Halah Alhamrani, Saudi MMA Federation board member and founder of Fight Like A Girl (FLAG) Boxing in Jeddah, discusses how sport is empowering women in Saudi Arabia. 

When the ban on women in Saudi Arabian sports stadiums was lifted in 2018, the story made international headlines as the Kingdom appeared to take a major step towards sporting and social equality.

In reality, it was a development that had been a long time coming; in various corners of Saudi Arabia, women had already been stamping their authority on sport.

Halah Alhamrani was first introduced to martial arts at the age of 12 and trained covertly in her spare time, receiving her black belt in jiu-jitsu through an American expat couple living in Saudi Arabia. Martial arts remained a fundamental part of her life during college years in America and when she returned to the Kingdom, she began to train girls at her parents’ house.

After being consigned to the shadows for many years, Alhamrani opened Fight Like A Girl (FLAG) Boxing in Jeddah in 2016 – determined to take female combat sports into the Saudi mainstream.

“What I saw from when I first started training women to now is that anyone who takes up martial arts or boxing goes through this change,” Alhamrani tells Sport Industry Insider. “You can see them discovering this mental empowerment. They see they are capable of something they perhaps didn’t think was possible and of course, they start coming back.”

It was not long before FLAG Boxing started attracting attention from international media and after widespread positive publicity, Alhamrani was invited to become the first female board member of the Saudi MMA Federation. It is a role she has understandably relished.

“I do feel that having that presence on the board made a major difference to females,” Alhamrani says. “Now women can compete both locally and abroad. I am always promoting and pushing for women to get into competition, to get opportunities.”

Zahra Al Qurashi, a FLAG fighter, made history in Jordan in March when she won gold for Saudi Arabia and returned home to a hero’s welcome. It was a major breakthrough as the achievement was celebrated across the Kingdom, including in the mainstream press. This was followed in April by Saudi Arabia’s first all-female kickboxing competition.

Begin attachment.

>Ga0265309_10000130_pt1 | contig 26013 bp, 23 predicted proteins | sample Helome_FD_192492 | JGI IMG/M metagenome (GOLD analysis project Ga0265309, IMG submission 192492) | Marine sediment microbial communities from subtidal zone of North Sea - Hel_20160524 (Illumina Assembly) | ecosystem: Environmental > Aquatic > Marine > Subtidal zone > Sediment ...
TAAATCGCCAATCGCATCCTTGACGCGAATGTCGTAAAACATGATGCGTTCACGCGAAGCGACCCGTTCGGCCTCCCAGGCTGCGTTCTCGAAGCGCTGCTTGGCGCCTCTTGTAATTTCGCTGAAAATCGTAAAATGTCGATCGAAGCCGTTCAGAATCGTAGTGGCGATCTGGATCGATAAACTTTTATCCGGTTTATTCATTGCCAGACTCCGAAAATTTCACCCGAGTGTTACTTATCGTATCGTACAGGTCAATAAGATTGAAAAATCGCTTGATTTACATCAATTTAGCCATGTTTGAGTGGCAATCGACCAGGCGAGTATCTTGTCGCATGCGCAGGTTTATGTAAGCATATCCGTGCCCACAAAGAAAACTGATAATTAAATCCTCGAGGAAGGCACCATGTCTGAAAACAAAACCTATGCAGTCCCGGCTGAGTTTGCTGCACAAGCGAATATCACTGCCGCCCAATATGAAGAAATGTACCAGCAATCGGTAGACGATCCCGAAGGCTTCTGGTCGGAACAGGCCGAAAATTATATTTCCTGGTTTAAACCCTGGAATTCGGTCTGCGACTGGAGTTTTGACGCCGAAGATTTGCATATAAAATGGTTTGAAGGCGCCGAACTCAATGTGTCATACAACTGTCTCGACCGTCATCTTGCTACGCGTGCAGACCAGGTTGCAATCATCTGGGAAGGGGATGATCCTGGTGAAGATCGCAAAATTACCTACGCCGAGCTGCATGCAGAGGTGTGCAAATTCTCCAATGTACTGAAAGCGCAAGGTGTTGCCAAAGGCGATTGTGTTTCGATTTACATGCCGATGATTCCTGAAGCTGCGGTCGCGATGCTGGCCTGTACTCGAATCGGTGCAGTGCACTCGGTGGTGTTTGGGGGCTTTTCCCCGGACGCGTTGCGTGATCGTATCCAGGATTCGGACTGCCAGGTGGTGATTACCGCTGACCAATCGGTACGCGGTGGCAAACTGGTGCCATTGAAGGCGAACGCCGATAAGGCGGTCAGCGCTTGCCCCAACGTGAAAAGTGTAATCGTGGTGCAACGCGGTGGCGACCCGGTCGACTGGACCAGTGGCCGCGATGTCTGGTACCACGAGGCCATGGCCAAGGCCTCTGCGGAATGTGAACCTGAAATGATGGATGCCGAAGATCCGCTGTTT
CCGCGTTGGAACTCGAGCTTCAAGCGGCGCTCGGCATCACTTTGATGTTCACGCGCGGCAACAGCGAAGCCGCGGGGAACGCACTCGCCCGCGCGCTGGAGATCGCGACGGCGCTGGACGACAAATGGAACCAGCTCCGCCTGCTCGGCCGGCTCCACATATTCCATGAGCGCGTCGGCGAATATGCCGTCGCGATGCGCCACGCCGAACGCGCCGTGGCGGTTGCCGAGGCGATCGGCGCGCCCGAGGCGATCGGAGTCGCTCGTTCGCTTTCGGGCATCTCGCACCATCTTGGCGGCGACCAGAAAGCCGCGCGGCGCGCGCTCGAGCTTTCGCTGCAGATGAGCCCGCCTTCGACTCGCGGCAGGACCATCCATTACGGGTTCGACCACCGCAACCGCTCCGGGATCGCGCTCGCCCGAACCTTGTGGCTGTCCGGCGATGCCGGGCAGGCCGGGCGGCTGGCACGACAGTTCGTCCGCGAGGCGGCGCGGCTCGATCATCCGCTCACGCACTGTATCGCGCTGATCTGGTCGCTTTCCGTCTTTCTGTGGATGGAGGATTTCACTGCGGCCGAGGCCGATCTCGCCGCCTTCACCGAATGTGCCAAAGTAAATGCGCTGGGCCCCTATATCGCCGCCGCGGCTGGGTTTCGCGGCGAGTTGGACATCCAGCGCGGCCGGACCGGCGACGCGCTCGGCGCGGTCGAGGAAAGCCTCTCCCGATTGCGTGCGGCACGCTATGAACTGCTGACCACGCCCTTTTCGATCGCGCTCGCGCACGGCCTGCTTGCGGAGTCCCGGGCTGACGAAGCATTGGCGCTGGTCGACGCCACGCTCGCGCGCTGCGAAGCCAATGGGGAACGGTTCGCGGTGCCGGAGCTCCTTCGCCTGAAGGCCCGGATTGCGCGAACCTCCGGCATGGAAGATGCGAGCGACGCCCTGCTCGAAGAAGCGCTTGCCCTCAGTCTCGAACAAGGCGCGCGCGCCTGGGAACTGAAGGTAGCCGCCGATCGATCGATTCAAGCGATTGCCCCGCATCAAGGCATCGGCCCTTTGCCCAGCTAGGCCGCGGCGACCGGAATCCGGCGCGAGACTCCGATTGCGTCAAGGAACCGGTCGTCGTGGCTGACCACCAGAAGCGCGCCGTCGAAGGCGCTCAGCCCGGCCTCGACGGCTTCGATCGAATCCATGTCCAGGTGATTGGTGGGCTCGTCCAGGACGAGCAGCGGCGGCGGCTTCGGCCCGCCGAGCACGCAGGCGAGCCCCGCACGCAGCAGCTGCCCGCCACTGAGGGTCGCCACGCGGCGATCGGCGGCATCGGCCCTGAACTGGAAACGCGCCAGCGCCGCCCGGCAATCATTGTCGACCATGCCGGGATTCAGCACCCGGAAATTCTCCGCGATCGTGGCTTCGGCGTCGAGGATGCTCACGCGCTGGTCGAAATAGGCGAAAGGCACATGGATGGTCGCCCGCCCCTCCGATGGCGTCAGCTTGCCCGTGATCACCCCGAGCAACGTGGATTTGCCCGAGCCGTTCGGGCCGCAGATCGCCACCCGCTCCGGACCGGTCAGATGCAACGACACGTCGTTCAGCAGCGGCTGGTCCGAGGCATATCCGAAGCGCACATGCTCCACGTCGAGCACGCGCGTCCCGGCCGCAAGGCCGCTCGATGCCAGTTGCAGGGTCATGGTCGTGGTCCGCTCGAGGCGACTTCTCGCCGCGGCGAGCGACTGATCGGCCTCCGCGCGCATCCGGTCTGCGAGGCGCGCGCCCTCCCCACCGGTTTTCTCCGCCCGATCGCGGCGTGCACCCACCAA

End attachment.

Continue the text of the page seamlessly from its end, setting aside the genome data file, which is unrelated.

“These were two major breakthroughs. We had 21 fights at the tournament in Jeddah and though a group of Moroccans won gold, they had a lot more experience than our Saudi fighters. What is amazing is that many of the Saudi girls who signed up for the competition only started to learn kickboxing recently. It was their first time being exposed to competition.

“This to me is an incredible feat because you don’t know what to expect. It is extremely intimidating and a lot of them didn’t even have coaches in their corner. They were just women who wanted to compete, they are warriors. We hope that we can have more of these competitions – at least quarterly – going forward. We want them to be regular.”

A sporting shift is happening in Saudi Arabia and some of the key recent rulings in recent years – including the lifting of the infamous stadium ban – were propelled by Princess Reema bint Bandar.

The former vice president of women’s affairs at the General Sports Authority (GSA) and president of the Saudi Federation for Community Sports, Princess Reema recently became Saudi Arabia’s Ambassador to the United States – seen as a direct reward for her work improving sport at home, and enhancing the Kingdom’s reputation abroad.

“Princess Reema did an incredible job of elevating women’s sports in Saudi Arabia. We will all miss her very much.”

Alhamrani feels Princess Reema’s contributions to the sporting sphere were crucial and praised her role as a figurehead for women’s sports in Saudi Arabia.

“Princess Reema did an incredible job of elevating women’s sports,” Alhamrani says. “She was the driving factor. For example, the initial change that happened in terms of getting more women in sports – making licenses for gyms applicable and obtainable – was down to her. She was the first to push, at a government level, for the revamp of sports in the country and now we can see the change that happened, and that is still happening.

“I really wish her the best of luck – she is in an incredible position now. She did an amazing job and now of course she will be missed. We have a WhatsApp group for women in sport in Saudi Arabia and she was in it too. When she left, she exited the group and we were very sad about that. We will all miss her very much.”

Other members of that WhatsApp group include Rawan Zahran and Hala Dakhill founders of Sweat Army gym and HD Fitness respectively, as well as Madawi Al-Hassoun, one of the first Saudi women to run for political office.

“I admire all of these women,” Alhamrani says. “There is also Arwa Mutabagani, who opened the first equestrian club in Saudi Arabia. And Lina Almaeena, who has done fantastic work with girls playing basketball in the country thanks to her team Jeddah United.

With Princess Reema now departed, it is now up to Alhamrani and those other influential female sporting figures to continue driving change and fighting for the development of women’s sport in Saudi Arabia.